Henry Hastings Sibley
First governor of the state of Minnesota
Born in Detroit, Michigan, the son of a Michigan Supreme Court justice, Henry Sibley abandoned his own legal training at eighteen to pursue "a more active and stirring life." When he died some sixty years later, Sibley could look back on a truly active life that included stints as a fur trader, politician, military leader, and, finally, president of the St. Paul Gas Light Company.
Sibley arrived in Minnesota in 1834, settling in St. Peter's (now Mendota), where the house he built for himself still stands. Sibley was in charge of regional affairs for the American Fur Company and oversaw trade with Dakota Indians, from the Falls of St. Anthony to the Dubuque River and west to the headwaters of the Missouri River. Already fluent in French, during his time in Mendota Sibley also learned the Dakota language and forged friendships with missionaries, settlers, and Indians active in the fur trade.
Sibley's political career began in 1838 when he was appointed the first justice of the peace west of the Mississippi River. He was elected a delegate from Wisconsin Territory to the U.S. Congress in 1849, where he worked to ensure passage of an act recognizing Minnesota Territory. He insisted that his adopted home be named "Minnesota" rather than "Itasca," the name preferred by the territorial bill's sponsor, Stephen A. Douglas.
Sibley later served in the Minnesota legislature and was elected the state's first governor in 1858. He chose not to run for reelection, and for the rest of his life he pursued a range of interests--as a military commander, president of the University of Minnesota's Board of Regents, president of the Minnesota Historical Society, and president of the St. Paul Chamber of Commerce. He served as president of several banks and railroads, among other interests.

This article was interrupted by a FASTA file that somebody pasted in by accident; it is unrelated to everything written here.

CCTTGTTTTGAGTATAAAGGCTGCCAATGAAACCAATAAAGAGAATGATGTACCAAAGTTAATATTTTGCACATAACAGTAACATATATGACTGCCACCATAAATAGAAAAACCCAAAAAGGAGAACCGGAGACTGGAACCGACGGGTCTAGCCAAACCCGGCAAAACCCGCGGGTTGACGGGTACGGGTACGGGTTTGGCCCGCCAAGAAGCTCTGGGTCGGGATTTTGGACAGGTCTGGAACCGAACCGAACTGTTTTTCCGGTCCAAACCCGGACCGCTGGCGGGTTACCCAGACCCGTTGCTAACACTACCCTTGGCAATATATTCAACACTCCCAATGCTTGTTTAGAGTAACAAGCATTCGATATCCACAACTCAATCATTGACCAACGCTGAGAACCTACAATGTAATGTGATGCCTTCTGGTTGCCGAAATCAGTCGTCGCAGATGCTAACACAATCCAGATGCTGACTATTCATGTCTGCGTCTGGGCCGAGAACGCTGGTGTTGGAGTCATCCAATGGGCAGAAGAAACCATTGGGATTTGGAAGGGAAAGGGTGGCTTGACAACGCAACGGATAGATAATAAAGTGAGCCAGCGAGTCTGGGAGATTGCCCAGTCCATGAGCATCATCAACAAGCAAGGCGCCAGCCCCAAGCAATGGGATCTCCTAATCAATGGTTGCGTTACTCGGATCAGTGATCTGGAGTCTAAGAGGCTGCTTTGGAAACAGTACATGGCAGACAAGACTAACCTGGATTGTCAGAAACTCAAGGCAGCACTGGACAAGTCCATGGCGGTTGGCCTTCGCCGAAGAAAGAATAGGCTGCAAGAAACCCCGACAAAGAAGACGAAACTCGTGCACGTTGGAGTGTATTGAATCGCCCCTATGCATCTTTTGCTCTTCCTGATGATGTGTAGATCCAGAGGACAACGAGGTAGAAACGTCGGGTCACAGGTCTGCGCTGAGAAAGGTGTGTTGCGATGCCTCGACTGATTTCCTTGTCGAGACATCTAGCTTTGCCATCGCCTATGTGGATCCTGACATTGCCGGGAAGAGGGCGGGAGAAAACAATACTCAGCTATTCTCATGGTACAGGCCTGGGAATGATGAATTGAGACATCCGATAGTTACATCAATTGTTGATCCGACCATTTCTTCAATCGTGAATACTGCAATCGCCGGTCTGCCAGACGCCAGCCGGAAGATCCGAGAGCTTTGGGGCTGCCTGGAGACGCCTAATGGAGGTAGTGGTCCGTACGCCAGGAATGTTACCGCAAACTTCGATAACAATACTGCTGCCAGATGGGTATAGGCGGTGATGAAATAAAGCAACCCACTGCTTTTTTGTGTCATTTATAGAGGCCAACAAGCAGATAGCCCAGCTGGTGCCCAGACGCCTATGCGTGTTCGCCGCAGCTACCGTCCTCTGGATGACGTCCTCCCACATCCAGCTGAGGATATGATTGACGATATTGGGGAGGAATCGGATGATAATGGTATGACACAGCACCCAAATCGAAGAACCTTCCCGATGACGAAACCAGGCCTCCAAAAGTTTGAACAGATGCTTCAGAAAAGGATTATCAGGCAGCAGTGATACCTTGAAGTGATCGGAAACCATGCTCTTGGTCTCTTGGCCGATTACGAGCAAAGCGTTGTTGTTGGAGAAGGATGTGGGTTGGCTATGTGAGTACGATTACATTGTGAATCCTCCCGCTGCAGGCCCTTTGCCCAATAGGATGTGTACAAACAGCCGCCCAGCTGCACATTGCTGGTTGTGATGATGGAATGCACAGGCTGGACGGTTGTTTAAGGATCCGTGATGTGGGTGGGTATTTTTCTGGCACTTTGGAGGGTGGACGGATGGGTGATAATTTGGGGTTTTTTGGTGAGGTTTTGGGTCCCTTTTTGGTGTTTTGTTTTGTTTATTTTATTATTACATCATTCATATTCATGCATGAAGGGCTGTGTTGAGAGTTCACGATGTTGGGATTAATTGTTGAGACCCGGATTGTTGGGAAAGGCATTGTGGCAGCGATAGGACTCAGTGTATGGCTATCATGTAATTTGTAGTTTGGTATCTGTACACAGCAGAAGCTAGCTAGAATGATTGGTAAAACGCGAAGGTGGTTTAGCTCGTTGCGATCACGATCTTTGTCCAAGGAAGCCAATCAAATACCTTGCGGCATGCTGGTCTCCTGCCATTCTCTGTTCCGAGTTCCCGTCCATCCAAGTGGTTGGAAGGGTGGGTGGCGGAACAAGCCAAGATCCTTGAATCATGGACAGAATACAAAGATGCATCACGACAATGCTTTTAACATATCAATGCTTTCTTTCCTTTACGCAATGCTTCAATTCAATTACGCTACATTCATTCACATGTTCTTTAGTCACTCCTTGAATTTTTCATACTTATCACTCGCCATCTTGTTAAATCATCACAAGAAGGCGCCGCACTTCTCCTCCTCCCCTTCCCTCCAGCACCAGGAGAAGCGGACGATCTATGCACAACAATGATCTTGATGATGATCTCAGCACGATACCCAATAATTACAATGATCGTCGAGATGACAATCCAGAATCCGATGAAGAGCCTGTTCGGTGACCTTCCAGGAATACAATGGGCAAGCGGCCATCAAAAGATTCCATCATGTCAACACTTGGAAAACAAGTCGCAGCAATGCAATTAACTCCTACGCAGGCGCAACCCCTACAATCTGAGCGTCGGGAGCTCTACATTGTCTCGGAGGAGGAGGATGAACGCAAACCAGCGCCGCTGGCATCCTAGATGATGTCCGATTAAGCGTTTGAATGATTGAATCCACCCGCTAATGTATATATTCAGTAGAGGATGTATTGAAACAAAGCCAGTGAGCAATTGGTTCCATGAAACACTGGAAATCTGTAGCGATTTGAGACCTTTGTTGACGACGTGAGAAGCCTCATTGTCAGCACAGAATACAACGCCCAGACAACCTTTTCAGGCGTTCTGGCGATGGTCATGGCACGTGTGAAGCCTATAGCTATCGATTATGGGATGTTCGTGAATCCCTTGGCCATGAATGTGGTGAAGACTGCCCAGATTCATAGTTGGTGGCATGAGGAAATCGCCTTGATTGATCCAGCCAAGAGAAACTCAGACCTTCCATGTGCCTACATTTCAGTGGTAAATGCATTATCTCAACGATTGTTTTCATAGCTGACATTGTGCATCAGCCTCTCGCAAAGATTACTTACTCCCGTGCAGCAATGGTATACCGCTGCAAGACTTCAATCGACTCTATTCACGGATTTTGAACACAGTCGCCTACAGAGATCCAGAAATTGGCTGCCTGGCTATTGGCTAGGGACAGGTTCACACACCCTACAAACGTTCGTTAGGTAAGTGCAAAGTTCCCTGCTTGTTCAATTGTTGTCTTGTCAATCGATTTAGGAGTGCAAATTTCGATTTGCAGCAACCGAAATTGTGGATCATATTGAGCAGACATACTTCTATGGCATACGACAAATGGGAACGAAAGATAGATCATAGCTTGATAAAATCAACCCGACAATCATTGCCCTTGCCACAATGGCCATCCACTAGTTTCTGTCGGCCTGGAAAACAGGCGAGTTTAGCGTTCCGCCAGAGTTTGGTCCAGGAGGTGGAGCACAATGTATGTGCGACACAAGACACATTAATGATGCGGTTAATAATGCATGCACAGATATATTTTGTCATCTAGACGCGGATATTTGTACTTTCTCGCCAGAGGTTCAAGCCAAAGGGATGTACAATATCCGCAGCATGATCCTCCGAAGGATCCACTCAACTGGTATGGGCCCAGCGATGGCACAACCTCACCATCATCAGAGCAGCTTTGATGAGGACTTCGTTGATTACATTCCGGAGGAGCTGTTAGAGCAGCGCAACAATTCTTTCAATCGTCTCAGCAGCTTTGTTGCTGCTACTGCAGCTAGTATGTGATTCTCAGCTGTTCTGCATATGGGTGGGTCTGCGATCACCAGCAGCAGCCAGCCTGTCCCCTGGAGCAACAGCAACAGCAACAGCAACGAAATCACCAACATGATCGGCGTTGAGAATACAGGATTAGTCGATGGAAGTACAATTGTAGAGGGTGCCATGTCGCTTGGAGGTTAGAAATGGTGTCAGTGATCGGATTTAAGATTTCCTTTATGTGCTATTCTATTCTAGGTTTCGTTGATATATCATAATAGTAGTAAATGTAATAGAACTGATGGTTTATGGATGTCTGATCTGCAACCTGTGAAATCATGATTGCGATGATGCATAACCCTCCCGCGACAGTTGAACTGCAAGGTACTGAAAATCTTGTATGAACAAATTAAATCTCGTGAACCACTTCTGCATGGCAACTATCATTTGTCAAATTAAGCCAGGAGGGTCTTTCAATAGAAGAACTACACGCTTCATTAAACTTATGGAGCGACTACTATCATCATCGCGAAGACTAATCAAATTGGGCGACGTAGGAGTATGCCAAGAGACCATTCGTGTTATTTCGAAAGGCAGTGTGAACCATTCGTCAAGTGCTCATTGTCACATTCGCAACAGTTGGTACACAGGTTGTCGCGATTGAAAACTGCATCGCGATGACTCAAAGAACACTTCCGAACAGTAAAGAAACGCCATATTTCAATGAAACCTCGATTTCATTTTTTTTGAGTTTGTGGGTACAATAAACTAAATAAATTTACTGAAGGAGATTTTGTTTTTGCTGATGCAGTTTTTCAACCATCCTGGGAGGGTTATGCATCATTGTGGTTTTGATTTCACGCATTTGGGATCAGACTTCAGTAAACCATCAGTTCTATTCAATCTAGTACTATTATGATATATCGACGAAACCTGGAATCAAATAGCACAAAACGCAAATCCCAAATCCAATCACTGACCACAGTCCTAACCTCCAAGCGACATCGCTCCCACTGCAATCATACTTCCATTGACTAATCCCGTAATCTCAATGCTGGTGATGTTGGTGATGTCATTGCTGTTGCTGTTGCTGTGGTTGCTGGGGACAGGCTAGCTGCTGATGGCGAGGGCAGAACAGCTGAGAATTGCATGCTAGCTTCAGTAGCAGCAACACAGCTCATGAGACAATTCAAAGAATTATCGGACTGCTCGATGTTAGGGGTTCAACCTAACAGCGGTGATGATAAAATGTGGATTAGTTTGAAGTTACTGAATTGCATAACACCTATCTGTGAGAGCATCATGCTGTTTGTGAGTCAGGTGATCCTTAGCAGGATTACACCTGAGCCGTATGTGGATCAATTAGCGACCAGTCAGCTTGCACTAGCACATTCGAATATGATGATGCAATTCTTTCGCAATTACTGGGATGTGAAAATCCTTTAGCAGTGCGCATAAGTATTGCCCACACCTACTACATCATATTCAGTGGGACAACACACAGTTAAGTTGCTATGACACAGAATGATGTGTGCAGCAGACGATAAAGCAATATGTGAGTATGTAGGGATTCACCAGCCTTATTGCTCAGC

Like so many of his contemporaries who were active in shaping Minnesota, Sibley seems to us today to have conducted a life filled with contradictions. His years as a fur trader made him a trusted friend and advisor of Dakota Indians, yet in 1851 he headed a group of traders who negotiated the acquisition of vast tracts of Dakota land through the Treaties of Mendota and of Traverse des Sioux. In 1862, he was appointed commander of an emergency force of volunteer militia that fought Dakota Indians in the bloody U.S.-Dakota War. Later that year, after thirty-eight Dakota Indians had been hanged, it was Sibley who telegraphed President Abraham Lincoln that "everything went off quietly." Sibley's biographer, Rhoda Gilman, notes that in Sibley's writings she has "sensed a silent admission that there were things he could not say. . . . Like the rest of the country, he never questioned the moral superiority of European civilization and he saw assimilation with it as uplifting the 'savage.' Yet this easy justification for conquest, when contrasted with the reality of the Indians' fate, left an unhealed wound upon both man and nation."
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